The great immigration reset announced mid-2021 but never implemented is now being repackaged as a “rebalance”.

In a heavily redacted cabinet paper titled “Long-term Direction for the Immigration Portfolio: a rebalance”, the immigration minister Kris Faafoi warns New Zealand businesses of what is to come.

There is no doubt the government has enjoyed what it sees as “benefits” from the border shutdown including allowing for a re-engineering of immigration policy to, in Faafoi's words, “incentivise businesses to lift working conditions [read wages], improve the skills training and career pathways for workers … and reduce the economy’s reliance on lower-skilled migrant workers.”

Despite the Productivity Commission finding that there was no basis for saying migration places downward pressure on NZ workers’ training, wages, or conditions, the cabinet paper claims that it in fact does have exactly that impact. I wonder where minister Faafoi is getting his facts from, if not from the government’s own research and insights? 

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Disturbingly the minister also says, “the closed border offers an opportunity to accelerate the direction we had put in place prior to covid-19”. That meant making it more difficult to recruit labour paid below the median wage while clearly favouring certain industry sectors.

The approach of the government in the upcoming revamp of the work visa scheme is best described in paragraph 38 of the report: “This halt on migration flows gives us the opportunity to rebalance our immigration priorities to change the profile of migrants coming into New Zealand, before the inflow resumes when the borders reopen.”

The restrictive nature of the intended approach is best summed up by the comment “… the proposed rebalance work will mean that we hear ongoing reports of labour and skill shortages from some businesses after the borders are reopened”. So, it looks to me that the government is quite prepared for the pain businesses have experienced to continue over the longer term in order to achieve an ideological goal.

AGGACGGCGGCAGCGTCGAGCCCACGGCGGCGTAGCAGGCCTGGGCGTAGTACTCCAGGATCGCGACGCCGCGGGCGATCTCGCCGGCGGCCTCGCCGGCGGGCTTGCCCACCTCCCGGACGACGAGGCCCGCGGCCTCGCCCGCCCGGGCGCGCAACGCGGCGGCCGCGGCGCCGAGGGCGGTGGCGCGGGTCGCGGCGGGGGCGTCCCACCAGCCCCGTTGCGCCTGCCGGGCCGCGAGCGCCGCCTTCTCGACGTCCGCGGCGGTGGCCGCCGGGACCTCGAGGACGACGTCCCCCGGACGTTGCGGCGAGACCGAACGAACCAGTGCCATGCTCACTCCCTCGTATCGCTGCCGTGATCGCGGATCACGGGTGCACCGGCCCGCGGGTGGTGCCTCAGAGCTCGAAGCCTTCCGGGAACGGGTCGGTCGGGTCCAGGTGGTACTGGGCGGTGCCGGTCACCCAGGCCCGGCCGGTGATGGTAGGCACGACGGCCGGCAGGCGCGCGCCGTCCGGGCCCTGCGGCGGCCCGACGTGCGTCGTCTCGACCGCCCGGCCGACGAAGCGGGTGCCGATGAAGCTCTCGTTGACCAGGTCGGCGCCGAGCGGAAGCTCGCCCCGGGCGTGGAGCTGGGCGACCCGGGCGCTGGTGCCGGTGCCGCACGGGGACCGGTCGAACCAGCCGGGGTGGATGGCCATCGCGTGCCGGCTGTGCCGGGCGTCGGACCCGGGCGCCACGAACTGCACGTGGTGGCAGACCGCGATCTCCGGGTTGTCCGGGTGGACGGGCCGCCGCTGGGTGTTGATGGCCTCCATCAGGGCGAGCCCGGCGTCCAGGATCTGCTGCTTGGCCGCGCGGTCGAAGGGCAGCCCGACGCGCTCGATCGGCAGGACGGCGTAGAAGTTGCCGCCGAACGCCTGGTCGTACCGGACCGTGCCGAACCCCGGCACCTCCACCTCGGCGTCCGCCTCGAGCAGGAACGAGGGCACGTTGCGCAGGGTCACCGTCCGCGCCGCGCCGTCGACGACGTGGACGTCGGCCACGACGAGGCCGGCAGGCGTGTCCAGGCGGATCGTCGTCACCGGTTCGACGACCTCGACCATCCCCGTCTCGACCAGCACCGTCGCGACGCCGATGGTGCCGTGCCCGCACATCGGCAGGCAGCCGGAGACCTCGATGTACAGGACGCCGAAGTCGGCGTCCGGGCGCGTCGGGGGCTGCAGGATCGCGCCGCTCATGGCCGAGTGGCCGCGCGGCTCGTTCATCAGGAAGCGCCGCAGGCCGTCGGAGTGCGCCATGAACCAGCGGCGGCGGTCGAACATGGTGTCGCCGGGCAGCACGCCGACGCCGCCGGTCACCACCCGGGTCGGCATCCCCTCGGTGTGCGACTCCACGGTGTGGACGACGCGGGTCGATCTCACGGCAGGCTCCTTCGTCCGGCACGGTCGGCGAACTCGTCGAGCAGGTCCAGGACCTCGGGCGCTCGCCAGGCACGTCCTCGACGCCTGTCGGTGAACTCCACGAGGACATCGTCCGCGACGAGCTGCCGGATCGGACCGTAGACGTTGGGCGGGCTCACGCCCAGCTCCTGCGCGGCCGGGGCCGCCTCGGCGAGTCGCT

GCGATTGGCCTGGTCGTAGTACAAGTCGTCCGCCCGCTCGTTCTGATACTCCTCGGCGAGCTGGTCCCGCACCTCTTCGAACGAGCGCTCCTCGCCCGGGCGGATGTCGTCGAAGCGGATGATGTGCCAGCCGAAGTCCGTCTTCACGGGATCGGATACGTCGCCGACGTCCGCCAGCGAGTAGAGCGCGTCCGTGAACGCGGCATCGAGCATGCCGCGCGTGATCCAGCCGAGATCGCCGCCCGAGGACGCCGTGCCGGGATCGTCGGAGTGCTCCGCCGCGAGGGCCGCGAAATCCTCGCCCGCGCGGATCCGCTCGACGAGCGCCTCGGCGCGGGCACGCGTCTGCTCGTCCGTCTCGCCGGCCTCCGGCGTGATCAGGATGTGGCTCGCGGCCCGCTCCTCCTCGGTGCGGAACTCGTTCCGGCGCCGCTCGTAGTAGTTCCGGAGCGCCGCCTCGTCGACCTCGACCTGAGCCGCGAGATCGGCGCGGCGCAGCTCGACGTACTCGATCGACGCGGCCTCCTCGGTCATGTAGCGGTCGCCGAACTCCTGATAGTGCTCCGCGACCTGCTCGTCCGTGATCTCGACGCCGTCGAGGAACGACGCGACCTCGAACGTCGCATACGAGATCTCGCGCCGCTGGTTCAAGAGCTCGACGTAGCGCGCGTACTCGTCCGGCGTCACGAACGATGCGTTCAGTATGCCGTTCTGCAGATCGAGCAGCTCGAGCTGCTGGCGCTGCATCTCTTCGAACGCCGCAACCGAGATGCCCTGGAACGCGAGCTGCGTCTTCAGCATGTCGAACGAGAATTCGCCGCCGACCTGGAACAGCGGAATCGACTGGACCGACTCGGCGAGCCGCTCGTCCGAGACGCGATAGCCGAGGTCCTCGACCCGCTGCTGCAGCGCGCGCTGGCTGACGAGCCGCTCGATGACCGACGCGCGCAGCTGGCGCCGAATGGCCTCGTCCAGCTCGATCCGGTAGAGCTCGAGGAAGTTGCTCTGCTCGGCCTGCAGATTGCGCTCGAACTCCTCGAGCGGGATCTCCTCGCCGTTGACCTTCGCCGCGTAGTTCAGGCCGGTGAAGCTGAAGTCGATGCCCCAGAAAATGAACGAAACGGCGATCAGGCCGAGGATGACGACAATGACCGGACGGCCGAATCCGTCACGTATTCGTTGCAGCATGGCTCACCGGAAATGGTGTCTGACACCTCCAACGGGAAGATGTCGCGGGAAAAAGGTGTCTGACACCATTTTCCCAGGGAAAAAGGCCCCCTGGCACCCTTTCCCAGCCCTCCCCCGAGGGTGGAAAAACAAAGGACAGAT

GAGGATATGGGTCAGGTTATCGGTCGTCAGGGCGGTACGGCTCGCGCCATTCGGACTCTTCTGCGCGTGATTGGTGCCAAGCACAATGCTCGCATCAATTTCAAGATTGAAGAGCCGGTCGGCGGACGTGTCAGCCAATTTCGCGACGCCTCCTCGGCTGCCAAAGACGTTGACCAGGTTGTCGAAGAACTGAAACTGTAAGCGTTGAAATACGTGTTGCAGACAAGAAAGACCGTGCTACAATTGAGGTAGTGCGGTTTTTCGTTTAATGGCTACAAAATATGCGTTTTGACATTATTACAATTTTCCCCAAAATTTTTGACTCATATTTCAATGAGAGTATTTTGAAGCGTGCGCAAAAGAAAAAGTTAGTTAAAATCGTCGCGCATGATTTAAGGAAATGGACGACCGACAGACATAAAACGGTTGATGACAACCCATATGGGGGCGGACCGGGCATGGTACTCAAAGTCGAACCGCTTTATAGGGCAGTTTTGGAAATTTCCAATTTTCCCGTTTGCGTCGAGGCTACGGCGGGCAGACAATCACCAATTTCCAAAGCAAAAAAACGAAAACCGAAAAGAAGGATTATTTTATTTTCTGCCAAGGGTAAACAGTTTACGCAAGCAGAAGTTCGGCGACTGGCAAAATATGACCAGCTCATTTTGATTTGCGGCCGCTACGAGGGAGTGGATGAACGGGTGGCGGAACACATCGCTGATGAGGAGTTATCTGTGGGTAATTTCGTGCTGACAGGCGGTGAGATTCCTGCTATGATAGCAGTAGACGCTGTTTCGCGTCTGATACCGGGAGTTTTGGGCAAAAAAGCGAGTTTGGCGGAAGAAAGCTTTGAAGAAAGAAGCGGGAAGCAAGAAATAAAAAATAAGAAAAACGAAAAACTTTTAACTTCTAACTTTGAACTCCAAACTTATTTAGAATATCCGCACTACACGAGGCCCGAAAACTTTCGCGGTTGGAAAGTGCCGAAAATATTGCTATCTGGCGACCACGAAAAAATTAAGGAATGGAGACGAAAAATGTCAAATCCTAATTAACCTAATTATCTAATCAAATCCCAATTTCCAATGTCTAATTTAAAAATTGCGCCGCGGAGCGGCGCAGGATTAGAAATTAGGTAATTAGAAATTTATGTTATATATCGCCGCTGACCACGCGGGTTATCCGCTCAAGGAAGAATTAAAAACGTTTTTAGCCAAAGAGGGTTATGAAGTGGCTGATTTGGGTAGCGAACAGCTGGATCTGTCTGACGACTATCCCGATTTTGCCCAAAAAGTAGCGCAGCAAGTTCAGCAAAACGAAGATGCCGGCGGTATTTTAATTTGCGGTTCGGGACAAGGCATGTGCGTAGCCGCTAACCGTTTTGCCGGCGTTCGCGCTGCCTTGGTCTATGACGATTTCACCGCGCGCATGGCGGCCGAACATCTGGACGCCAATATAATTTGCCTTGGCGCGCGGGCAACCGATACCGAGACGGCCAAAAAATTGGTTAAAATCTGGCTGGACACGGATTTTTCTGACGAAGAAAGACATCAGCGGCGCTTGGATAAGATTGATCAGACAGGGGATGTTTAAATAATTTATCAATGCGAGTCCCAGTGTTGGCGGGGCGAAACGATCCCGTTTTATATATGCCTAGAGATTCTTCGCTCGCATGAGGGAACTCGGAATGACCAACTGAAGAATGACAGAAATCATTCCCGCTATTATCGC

I am in agreement with the recent news item published on Stuff that suggests there will be a limit on application numbers and perhaps these will be linked to a measure of the “absorptive capacity” of the economy. 

Economic lever

Officials are allegedly exploring measures to better measure this link, including linking residency places to long-term trends around building consents, or the infrastructure deficit.

When Labour was initially elected in coalition with NZ First, there was talk of moving away from using immigration as an economic lever.

Frankly, that was fanciful thinking, it is now clear that the current ideology is to focus on sociological outcomes, with economic impact secondary in importance.

Restricting the free flow of labour undermines our ability to compete on a global stage for skilled workers. More importantly, it is out of step with the rest of the first world countries who understand that the issues confronting the labour markets are not just about skill shortages, but also worker shortages. 

In reality, we just don’t have enough people in NZ to fill those jobs whether high skilled or low skilled. 

Pathways to upskill people take time to develop and more often than not the fast-paced change in skills means the training systems will still not deliver enough people to fill the vacancies available.

It appears this government’s approach is to limit NZ’s economic development in the hope that it will limit the need for the business community to draw on the international labour market, and somehow, in the meantime, we can play catch up on skills development.

Sadly, that is a recipe for limiting opportunities to New Zealanders. 

If you don’t have the skillset available (or time and funding) to train your NZ workers, then how can you achieve the governments’ goal for businesses to develop the local talent?

And if you don’t have the capacity to expand your business, (cobbled by the lack of skilled workers) how can you provide more opportunities for training? 

The ideological approach has all the hallmarks of being created by people who have never run a business in their life but certainly had a great time at university developing their ideological philosophy.